- Wood Mackenzie fears demand for Californian residential solar to come down in half by 2024 if the state decides to implement NEM 3.0 in its present form
- The new net metering regime will extend payback periods for solar, making it more expensive for residential segment
- There could be installation rush now under NEM 2.0 before NEM 3.0 kicks into effect, whose real impact will be visible in 2023
- Market consolidation may be on the anvil as small installers bear the brunt of the changes proposed
Expect more than 2.4 GW DC of residential solar demand ‘destruction’ in California through 2026, if the state administration decides to implement its new net metering tariffs, dubbed NEM 3.0, according to Wood Mackenzie that fears the market to be cut in half by 2024.
“Market decline will continue in 2024, with annual residential installed capacity in 2024 expected to fall to just over 700 MW DC – roughly half of 2021 volumes, and the lowest annual output for California since 2014. The market will return to single digit growth in 2025 and 2026 as it begins a modest recovery,” according to Wood Mackenzie.
For the background, the California Public Utilities Commission (CPUC) on December 13, 2021 issued a Proposed Decision (PD) for the state to implement a new net metering tariff regime which the solar industry stakeholders claimed would be detrimental to the growth of residential segment in the state.
According to the California Solar & Storage Association (Calssa), the new proposal would make California the state with the highest solar penalty fee in the country, while credits for excess solar power exported to the grid would be slashed by 80% to around $0.05 cents per kWh on all solar users from the current $0.20 to $0.30 cents per kWh. All in all, the measures would make solar and storage expensive for consumers to invest in and maintain, making it less accessible.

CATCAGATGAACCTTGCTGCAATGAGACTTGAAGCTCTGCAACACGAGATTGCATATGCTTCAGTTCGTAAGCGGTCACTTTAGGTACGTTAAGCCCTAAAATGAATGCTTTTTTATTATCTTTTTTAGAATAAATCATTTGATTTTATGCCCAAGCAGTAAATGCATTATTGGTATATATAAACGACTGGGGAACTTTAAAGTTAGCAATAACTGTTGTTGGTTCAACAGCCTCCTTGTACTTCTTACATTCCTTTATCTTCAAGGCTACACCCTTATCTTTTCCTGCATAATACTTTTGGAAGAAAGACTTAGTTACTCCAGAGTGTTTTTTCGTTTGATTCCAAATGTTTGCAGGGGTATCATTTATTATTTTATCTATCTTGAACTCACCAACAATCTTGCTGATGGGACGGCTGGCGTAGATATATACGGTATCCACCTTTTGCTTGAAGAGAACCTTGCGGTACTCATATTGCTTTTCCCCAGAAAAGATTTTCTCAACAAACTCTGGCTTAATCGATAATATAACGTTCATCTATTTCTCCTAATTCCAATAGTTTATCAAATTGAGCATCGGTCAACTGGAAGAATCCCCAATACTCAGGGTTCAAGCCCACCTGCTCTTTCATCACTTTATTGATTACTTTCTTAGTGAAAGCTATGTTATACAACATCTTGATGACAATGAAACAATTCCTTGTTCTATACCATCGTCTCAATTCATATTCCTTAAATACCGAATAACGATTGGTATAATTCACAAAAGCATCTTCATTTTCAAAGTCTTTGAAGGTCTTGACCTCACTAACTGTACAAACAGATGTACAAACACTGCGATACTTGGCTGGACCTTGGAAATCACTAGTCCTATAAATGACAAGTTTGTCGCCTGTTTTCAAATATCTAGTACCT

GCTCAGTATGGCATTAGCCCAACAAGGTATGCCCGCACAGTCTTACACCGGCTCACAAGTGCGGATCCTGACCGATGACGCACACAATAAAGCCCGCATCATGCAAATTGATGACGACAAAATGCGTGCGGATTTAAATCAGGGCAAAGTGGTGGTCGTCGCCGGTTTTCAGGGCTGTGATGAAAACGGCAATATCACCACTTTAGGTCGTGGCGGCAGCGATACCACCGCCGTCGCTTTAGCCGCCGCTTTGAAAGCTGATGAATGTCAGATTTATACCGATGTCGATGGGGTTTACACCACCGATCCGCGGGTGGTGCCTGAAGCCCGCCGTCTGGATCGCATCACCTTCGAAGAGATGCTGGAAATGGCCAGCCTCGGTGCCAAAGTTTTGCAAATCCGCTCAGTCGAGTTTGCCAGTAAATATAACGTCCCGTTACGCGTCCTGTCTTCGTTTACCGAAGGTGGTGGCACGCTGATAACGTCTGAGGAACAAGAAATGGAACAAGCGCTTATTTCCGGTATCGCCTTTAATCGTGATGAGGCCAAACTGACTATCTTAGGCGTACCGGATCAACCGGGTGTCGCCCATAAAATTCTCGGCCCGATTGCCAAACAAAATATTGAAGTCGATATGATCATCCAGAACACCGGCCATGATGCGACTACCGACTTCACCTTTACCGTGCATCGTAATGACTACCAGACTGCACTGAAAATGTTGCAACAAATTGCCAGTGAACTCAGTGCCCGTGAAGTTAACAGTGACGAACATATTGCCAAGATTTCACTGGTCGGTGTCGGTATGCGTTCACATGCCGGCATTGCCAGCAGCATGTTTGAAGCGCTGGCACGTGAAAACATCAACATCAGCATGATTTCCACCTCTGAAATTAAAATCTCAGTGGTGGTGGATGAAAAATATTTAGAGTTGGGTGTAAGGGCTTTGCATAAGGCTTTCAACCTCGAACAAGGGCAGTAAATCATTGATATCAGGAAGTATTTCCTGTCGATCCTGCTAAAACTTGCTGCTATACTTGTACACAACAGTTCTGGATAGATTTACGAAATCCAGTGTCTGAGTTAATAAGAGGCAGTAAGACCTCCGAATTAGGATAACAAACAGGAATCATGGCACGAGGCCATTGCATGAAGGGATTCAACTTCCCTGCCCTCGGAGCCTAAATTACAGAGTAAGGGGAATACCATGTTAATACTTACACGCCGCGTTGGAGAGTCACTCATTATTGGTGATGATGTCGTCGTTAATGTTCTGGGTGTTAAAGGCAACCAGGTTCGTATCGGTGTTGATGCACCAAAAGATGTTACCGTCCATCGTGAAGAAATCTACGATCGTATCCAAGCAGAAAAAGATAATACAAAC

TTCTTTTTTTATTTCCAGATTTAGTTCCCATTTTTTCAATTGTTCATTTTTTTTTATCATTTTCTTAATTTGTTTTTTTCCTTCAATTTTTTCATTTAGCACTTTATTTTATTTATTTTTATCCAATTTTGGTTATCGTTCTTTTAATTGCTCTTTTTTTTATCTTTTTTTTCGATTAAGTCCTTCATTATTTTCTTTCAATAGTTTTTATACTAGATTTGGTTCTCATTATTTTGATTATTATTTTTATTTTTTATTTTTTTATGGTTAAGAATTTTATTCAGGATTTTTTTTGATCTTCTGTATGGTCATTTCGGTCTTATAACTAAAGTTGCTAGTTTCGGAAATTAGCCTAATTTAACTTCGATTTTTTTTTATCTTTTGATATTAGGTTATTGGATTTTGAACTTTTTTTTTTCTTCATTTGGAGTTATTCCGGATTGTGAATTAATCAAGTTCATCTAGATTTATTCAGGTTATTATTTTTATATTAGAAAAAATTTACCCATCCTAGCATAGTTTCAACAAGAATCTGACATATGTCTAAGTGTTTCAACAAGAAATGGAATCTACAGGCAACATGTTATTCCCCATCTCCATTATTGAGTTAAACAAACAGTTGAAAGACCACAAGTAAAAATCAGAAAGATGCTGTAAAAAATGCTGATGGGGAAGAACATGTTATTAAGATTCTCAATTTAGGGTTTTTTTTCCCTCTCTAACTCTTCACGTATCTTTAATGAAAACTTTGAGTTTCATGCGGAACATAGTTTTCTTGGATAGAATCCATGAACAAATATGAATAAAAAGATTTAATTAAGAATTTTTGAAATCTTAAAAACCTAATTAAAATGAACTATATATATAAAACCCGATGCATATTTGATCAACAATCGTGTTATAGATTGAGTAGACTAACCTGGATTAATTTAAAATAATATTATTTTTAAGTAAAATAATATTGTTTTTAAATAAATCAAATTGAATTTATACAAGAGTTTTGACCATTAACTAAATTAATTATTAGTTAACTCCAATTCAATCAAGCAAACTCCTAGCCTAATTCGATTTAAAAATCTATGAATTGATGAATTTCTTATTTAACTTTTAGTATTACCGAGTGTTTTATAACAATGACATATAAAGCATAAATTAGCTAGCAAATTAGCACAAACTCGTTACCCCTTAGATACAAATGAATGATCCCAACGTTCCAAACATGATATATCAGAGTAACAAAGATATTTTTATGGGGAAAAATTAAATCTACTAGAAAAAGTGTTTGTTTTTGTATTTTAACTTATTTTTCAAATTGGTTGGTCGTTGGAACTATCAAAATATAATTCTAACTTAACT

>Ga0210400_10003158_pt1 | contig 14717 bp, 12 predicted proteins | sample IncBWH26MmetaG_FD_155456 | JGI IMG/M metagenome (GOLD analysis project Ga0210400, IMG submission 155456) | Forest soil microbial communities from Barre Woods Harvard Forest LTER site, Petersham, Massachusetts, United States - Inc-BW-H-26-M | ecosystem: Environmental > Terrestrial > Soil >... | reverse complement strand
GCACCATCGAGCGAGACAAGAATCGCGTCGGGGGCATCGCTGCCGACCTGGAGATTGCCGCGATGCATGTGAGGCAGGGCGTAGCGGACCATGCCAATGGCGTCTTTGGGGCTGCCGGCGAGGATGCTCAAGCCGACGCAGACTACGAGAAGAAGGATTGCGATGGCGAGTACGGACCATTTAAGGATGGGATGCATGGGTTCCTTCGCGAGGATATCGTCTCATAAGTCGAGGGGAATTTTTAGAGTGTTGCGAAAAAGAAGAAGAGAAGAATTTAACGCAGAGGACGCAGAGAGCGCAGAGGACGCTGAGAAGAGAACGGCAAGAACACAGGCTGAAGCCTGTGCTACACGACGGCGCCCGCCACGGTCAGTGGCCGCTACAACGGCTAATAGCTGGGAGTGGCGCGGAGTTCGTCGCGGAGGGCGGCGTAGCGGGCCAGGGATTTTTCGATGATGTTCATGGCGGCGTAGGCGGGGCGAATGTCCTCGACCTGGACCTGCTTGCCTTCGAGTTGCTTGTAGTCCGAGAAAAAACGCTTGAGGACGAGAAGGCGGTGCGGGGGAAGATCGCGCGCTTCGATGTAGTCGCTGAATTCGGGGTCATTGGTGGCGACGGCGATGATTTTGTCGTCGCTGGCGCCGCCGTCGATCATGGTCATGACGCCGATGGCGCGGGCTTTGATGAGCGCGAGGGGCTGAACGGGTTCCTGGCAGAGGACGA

While the final decision by the commission is still pending, Wood Mackenzie analysts expect these and other changes in the PD for NEM 3.0 to more than double solar project payback periods from around 5 to 6 years to 14 to 15 years, negatively impacting its economic attractiveness for the users. Impact will be seen from July 2022 or August 2022—in case the PD is approved in its present form—leading to record quarters now under NEM 2.0, before activity drops in H2/2022.
Activity would drop further under NEM 3.0 in 2023 when the impacts of the PD will be seen more clearly and installed capacity is expected to decline by 42% YoY in 2023, driven by a 53% drop in installed capacity in investor-owned utility territories affected by the new program and step down of the Investment Tax Credit (ITC).
It would be a blow to installers some of whom will not be able to survive the changes and the market will witness more consolidation, warns Wood Mackenzie
“Energy storage and financial products offer modest hedges against NEM 3.0 but will not yield sufficiently attractive economics to maintain residential solar market growth in California,” explains Wood Mackenzie Research Analyst Bryan White. “Installers will most likely need to sell much smaller solar projects to achieve savings for customers. This will put immense pressure on project margins as installers collect less revenue to cover fixed costs.”
The Solar Energy Industries Association (SEIA) has already said that this PD will leave rooftop solar to be afforded only by the rich, leaving out schools, small businesses and average families. “The only winners today are utilities, which will make more profits at the expense of their ratepayers,” stated SEIA President and CEO Abigail Ross Hopper.